reports of various years are mixed together. Pictures and letters
get lost.

Having established a method to reclassify this mess, I began the
real work early in the afternoon. By evening I had returned many
of the documents to the places where they belonged, in neat
folders and envelopes. But I had stumbled on something I felt was
important.

I found it among the relics of Project Henry. It was a simple
letter dated 1954.

It came from a cloud physicist at the University of Chicago who
was studying for a doctorate at the time. Together with three
other physicists he had seen a bright unidentified object in the
sky over Arizona. The letter gave precise details and
calculations.

It was signed James McDonald.

When I showed him the letter Hynek was dumbfounded. He examined
the text, as well as the response from the Air Force, which was
attached to it.

"I don't remember ever seeing this," he said.

"Evidently it went to Captain Hardin," I pointed out. "He's the
one who replied to it."

"If I had remembered this I might well have contacted McDonald.
We would have met much earlier."

"You could have had an influence on the policy of the Air Force,
if the t two of you had joined forces at the time. We could
rewrite history here: when the 1954 wave swept Europe you could
have contacted Aime Michel......

"The Condon Committee would never have happened," Hynek mused.
But he shot the whole idea down: "I probably would have been
labeled as a crackpot. Whipple wouldn't have asked me to work
with him at the Smithsonian in 1957. Northwestern would never
have hired me as the director of Dearborn .... You and I wouldn't
be here talking."

This brought the discussion to the subject of McDonald's upcoming
visit. I told Hynek he could not refuse to meet with him. He
tried to get out of it:

"You could take care of it with Bill and Fred ... find out how he
feels." He wanted to avoid another confrontation at all cost.

I tried to make him feel guilty: "You already forgot the meeting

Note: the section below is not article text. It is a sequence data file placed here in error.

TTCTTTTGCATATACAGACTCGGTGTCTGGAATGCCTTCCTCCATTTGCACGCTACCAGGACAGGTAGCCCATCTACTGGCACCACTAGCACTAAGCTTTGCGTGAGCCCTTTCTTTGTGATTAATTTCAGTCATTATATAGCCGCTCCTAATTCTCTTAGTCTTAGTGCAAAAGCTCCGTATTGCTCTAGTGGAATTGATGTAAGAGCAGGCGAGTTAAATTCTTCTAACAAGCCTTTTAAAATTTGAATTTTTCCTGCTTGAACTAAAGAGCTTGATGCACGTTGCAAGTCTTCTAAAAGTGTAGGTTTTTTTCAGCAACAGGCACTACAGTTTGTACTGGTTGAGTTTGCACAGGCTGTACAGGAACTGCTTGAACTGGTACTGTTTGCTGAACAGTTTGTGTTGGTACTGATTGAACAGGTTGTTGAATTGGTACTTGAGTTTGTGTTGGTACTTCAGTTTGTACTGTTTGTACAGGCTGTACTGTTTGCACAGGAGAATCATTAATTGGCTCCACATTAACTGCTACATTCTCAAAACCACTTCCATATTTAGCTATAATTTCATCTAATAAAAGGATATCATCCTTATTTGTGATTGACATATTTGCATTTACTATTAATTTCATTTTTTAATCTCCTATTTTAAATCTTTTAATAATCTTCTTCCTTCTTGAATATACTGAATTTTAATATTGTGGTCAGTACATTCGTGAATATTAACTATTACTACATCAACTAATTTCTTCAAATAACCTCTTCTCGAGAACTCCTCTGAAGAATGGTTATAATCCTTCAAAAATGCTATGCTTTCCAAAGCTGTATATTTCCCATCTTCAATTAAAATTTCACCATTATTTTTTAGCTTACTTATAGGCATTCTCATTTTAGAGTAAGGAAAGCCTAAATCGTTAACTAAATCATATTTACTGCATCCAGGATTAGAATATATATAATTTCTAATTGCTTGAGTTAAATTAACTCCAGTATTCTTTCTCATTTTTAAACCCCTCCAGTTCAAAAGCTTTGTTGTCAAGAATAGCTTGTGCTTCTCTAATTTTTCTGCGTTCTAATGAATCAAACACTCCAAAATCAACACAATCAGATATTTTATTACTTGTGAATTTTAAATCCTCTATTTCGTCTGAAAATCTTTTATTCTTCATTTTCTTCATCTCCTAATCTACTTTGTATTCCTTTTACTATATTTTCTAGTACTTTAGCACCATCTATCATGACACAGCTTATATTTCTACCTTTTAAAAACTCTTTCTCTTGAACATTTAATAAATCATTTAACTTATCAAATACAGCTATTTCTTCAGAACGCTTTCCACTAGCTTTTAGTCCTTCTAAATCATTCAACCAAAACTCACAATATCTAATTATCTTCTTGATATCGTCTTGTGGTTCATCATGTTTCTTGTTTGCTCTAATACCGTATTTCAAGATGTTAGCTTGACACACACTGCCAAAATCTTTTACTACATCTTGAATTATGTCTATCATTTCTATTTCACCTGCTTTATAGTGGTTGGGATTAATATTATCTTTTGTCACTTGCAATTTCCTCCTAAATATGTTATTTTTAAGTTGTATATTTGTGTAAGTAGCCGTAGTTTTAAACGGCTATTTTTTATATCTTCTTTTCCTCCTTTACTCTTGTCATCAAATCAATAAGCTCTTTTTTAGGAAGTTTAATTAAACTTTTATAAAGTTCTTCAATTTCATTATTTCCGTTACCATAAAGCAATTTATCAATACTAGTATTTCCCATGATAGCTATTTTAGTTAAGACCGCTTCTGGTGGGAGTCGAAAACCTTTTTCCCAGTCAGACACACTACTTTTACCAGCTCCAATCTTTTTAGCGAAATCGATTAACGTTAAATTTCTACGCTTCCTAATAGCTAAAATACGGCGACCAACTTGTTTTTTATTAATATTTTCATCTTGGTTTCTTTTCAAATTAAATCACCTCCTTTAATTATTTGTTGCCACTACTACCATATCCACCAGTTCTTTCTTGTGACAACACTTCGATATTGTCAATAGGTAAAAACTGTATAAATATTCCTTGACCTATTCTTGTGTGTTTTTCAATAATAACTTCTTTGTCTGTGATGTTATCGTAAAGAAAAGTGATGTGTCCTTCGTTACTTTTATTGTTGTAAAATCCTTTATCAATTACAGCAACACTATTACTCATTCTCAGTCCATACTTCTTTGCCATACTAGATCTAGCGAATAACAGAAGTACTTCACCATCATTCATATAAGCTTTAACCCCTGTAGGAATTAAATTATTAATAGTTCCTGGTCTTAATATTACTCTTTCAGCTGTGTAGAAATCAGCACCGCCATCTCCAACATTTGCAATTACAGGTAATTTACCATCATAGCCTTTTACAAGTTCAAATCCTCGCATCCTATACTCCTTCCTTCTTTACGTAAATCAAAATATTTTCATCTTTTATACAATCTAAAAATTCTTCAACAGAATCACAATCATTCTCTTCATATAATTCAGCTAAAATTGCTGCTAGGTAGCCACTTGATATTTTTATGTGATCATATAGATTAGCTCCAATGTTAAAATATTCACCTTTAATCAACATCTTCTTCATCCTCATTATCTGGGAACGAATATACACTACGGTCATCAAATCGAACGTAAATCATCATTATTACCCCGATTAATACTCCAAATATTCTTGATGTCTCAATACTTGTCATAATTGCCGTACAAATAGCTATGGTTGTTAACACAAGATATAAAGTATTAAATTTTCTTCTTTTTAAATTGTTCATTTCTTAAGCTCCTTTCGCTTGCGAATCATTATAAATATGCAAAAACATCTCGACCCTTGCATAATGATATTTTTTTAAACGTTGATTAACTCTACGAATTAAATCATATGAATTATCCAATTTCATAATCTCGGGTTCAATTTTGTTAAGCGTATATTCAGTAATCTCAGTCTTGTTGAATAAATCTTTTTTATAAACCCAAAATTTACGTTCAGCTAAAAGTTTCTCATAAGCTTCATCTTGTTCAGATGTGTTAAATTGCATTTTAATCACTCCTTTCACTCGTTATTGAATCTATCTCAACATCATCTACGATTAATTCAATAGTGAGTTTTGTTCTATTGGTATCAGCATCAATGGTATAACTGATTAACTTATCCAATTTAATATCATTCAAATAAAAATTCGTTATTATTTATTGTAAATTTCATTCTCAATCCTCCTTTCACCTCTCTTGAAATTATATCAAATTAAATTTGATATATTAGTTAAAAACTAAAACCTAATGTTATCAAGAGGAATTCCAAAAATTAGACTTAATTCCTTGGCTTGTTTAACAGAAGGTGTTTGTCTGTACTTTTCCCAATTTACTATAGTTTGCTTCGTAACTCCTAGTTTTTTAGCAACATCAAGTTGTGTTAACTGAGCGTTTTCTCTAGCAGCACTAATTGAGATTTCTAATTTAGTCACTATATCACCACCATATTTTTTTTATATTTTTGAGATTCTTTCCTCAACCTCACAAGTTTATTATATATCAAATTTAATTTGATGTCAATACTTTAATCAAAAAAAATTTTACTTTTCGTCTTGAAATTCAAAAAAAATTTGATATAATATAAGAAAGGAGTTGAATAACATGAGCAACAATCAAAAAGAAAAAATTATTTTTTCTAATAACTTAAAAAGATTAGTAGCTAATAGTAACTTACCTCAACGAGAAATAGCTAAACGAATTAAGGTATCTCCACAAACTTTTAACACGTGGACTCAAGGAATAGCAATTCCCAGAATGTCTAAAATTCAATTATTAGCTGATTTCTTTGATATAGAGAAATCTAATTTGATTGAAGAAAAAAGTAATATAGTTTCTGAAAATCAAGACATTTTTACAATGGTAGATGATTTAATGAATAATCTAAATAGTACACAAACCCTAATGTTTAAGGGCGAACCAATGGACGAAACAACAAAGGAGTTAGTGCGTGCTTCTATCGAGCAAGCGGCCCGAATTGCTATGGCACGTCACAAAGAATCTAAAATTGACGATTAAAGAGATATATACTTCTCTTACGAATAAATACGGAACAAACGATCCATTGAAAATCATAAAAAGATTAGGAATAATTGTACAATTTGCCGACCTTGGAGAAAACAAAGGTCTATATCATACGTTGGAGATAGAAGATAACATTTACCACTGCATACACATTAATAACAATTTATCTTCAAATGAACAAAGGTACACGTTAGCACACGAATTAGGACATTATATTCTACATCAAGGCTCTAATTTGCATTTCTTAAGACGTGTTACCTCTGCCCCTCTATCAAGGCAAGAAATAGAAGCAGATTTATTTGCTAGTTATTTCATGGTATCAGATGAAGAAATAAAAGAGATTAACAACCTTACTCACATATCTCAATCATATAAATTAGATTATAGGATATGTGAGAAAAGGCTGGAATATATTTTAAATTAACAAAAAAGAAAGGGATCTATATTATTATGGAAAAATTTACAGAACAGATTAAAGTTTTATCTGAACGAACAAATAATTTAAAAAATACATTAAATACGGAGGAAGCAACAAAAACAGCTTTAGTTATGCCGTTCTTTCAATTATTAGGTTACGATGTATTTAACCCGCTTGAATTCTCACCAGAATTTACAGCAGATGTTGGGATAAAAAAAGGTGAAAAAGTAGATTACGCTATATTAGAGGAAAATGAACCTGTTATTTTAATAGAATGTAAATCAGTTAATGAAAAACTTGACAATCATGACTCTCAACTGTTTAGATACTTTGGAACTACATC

with the Canadians, and with our publisher. This time you've got
to be there."

He finally agreed that we had to find out once and for all if he
could work with McDonald. Mimi Hynek has a dinner party planned
for Saturday, but it can be rescheduled.

We hear that McDonald is not having much success so far. An
article he recently published in the National Enquirer has eroded
whatever measure of respect he was beginning to gain among his
peers.

On the Air Force side, Lieutenant Morley has just briefed Colonel
Sleeper, who has responsibility for the Foreign Technology
Division and reportedly would love to see them dump Project Blue
Book altogether. In this kind of circuitous communication the
facts are irrelevant. All the conclusions are already drawn.

My California friend has a job offer for me in San Diego. My
first inclination is still to return to France. But Allen has
vowed to keep me in this country no matter what happens.


Page 298-300

Chicago. Thursday 20 July 1967.

A week ago Hynek was interviewed by John Wilhelm, a journalist
from Time magazine. Aggressive, inquisitive, precise, Wilhelm
pushed him around, squeezing him into narrow corners. Hynek
answered but the questions kept coming back about the handling of
cases by Project Blue Book, about the false astronomical